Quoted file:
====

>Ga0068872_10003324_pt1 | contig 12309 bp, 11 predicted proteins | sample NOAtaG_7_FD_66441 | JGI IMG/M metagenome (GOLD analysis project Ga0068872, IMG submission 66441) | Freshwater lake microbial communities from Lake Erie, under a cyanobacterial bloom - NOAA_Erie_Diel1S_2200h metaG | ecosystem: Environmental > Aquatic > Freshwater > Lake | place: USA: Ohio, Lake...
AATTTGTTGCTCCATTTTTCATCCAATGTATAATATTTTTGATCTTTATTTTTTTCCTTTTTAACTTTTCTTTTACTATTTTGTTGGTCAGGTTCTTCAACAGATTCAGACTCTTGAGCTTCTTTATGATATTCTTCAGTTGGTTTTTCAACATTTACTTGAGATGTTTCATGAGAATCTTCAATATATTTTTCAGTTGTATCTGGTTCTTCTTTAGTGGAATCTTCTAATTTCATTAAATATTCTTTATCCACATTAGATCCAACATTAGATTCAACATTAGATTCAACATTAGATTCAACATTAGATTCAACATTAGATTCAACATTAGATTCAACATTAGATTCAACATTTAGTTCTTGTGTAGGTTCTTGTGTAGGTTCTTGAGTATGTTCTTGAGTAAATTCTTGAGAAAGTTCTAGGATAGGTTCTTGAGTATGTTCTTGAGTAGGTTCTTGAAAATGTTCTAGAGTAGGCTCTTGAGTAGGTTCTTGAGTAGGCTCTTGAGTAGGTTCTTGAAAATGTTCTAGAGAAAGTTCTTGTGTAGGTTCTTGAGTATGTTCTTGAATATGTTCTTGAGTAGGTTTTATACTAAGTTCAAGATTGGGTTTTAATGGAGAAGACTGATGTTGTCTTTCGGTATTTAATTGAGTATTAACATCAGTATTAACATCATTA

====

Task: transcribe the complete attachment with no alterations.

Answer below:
>Ga0068872_10003324_pt1 | contig 12309 bp, 11 predicted proteins | sample NOAtaG_7_FD_66441 | JGI IMG/M metagenome (GOLD analysis project Ga0068872, IMG submission 66441) | Freshwater lake microbial communities from Lake Erie, under a cyanobacterial bloom - NOAA_Erie_Diel1S_2200h metaG | ecosystem: Environmental > Aquatic > Freshwater > Lake | place: USA: Ohio, Lake...
AATTTGTTGCTCCATTTTTCATCCAATGTATAATATTTTTGATCTTTATTTTTTTCCTTTTTAACTTTTCTTTTACTATTTTGTTGGTCAGGTTCTTCAACAGATTCAGACTCTTGAGCTTCTTTATGATATTCTTCAGTTGGTTTTTCAACATTTACTTGAGATGTTTCATGAGAATCTTCAATATATTTTTCAGTTGTATCTGGTTCTTCTTTAGTGGAATCTTCTAATTTCATTAAATATTCTTTATCCACATTAGATCCAACATTAGATTCAACATTAGATTCAACATTAGATTCAACATTAGATTCAACATTAGATTCAACATTAGATTCAACATTAGATTCAACATTTAGTTCTTGTGTAGGTTCTTGTGTAGGTTCTTGAGTATGTTCTTGAGTAAATTCTTGAGAAAGTTCTAGGATAGGTTCTTGAGTATGTTCTTGAGTAGGTTCTTGAAAATGTTCTAGAGTAGGCTCTTGAGTAGGTTCTTGAGTAGGCTCTTGAGTAGGTTCTTGAAAATGTTCTAGAGAAAGTTCTTGTGTAGGTTCTTGAGTATGTTCTTGAATATGTTCTTGAGTAGGTTTTATACTAAGTTCAAGATTGGGTTTTAATGGAGAAGACTGATGTTGTCTTTCGGTATTTAATTGAGTATTAACATCAGTATTAACATCATTA